A culturally significant part of the 70s and 80s was the rise of the independent VHS store. These small, but important businesses kept genre horror, porn and subversive cinema alive for dedicated fans and collectors. The story of the owners, clients, movie stars and producers that shaped the VHS era is captured perfectly by director and writer Mark Williams. I was fortunate indeed, to ask him a few questions about this important documentary, VHS Forever? Psychotronic People (review).
Eric Karell: Given that all documentaries involve serious effort and work, was VHS Forever? Psychotronic People as fun to make as it was to watch? How long did the process take, from pre-production, to the actual interviews, post-production and editing?
Mark Williams: Indeed it was, the film took about 9 months to complete in all, with lots of location filming in or around London including The Cinema Museum located nearby the Imperial War Museum and also at The Genesis Cinema which is located right in the east end of London, nearby Stepney Green Tube Station and of course the famous Camden Electric Ballroom which has played host to many a famous name, such as Prince and also bands like Madness and Blur to name only two.
I think it gave the documentary a very authentic and gritty atmosphere.
Eric: Given the large scope of the documentary, how did you determine which people to interview, as well as what aspects of the era to include?
Mark: Well we had a list of people that we felt were crucial to the documentary such as Tony M. Clarke, Kim Newman, Marc Morris and Graham Humphreys. And we then reached out to people via social media such as artist Thomas Hodge, Allan Bryce, David McGillivray, etc.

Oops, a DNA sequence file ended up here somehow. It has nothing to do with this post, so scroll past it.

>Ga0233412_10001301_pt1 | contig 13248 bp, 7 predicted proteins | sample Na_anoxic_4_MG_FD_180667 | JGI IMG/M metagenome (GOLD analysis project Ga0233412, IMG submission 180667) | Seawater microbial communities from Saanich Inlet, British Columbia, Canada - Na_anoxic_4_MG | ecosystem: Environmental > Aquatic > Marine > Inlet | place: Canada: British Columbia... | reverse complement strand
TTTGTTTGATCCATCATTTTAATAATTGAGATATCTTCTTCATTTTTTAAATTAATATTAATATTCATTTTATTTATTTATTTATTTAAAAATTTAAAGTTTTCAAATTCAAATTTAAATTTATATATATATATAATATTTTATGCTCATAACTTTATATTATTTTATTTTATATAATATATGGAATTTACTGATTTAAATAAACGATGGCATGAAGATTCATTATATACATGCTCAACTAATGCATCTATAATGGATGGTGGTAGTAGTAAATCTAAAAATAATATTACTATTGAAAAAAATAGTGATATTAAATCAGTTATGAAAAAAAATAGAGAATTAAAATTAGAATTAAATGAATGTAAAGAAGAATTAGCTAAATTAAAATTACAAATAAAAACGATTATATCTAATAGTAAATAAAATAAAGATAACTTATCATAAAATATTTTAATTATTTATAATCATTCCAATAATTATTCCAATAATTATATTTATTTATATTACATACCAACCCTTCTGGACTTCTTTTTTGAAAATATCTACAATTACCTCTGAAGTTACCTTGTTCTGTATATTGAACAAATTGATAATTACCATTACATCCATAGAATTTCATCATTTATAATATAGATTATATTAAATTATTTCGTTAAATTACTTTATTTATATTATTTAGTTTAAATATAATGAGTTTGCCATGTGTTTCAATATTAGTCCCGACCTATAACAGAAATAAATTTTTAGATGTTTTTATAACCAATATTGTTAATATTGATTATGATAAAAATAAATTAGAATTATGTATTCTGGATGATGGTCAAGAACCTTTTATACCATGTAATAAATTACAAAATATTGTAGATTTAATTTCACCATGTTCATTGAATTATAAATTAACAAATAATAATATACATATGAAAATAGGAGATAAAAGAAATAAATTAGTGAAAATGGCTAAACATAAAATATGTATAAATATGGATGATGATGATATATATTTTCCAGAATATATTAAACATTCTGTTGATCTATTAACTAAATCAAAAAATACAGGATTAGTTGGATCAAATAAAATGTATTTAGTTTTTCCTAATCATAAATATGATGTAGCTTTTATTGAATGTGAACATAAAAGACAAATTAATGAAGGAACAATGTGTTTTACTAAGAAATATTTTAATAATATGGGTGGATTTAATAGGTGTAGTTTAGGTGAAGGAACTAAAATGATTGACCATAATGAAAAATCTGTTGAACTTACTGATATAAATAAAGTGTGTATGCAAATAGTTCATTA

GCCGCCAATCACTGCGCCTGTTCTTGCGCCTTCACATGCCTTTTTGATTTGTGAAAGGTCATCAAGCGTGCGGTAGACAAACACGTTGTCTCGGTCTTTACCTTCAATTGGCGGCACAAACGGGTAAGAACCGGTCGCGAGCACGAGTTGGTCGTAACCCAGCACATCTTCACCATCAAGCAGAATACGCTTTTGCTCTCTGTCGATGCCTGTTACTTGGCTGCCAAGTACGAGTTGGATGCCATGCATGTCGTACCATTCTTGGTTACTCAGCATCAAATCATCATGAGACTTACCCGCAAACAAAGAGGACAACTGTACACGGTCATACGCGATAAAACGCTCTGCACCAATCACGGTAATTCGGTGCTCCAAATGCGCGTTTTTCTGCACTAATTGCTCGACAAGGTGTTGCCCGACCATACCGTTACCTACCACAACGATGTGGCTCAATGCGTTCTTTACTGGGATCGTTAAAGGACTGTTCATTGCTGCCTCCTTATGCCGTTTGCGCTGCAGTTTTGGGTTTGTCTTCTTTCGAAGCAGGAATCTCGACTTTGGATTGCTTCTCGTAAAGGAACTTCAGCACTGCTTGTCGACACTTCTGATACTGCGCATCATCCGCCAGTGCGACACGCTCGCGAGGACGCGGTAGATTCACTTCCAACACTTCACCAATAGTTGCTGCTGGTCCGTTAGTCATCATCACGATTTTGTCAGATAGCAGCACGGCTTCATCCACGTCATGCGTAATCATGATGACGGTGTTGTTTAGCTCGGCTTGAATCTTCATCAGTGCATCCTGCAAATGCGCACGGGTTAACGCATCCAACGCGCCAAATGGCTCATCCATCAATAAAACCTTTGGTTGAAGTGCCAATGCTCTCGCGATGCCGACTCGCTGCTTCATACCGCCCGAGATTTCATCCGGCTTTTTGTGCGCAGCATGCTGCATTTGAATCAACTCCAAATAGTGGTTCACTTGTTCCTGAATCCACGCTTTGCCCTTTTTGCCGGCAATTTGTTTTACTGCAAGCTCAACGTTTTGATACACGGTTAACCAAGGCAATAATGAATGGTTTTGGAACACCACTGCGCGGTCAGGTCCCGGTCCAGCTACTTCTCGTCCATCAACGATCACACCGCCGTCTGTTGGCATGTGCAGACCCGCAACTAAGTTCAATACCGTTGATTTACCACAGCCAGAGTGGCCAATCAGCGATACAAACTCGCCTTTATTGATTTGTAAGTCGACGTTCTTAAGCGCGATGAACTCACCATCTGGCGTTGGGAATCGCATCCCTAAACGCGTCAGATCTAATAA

Also, our associate producer Roger Pyke who is a well known DVD/Blu-ray dealer at the Camden Film Fairs was very helpful in recruiting a few of the regulars such as Caroline Munro, Norman J. Warren, etc. We were very lucky in getting some of the key people who were actually involved in the booming film/video scene during the 1980s.
Eric: What did you feel was the key element of the documentary; i.e. censorship, nostalgia, or the wide range of personalities onscreen, including actors, producers, store owners, collectors, and critics?
Mark: I think all of the above elements combined make this documentary film truly unique and very diverse too. We actually cover a lot of ground in just over 90 minutes which is quite a feat to achieve!
Eric: Were any of the interviews more memorable to you personally? Caroline Munro has always been a personal favorite of mine; seeing her as one of the icons of subversive cinema. Was she as thrilling to interview as I imagine it to be?
Mark: I feel everyone gave 110% but I must say filming with veterans such as Caroline Munro was a real honour, and she has a very natural way with the camera too. Nothing was too much trouble and her interview was a joy to behold.
Eric: I think it was brilliant to give Lloyd Kaufman the final word on the general subject of government interference and censorship. He seems to be a congenial fellow, so how was he to work with?
Mark: Uncle Lloyd was an absolute pleasure to work with and he actually filmed his interview with questions provided by myself at Troma HQ in New York City. Most of the interview was then further ad-libbed by Lloyd as he went along and at his own expense too. a total professional and very supportive of independent filmmakers too.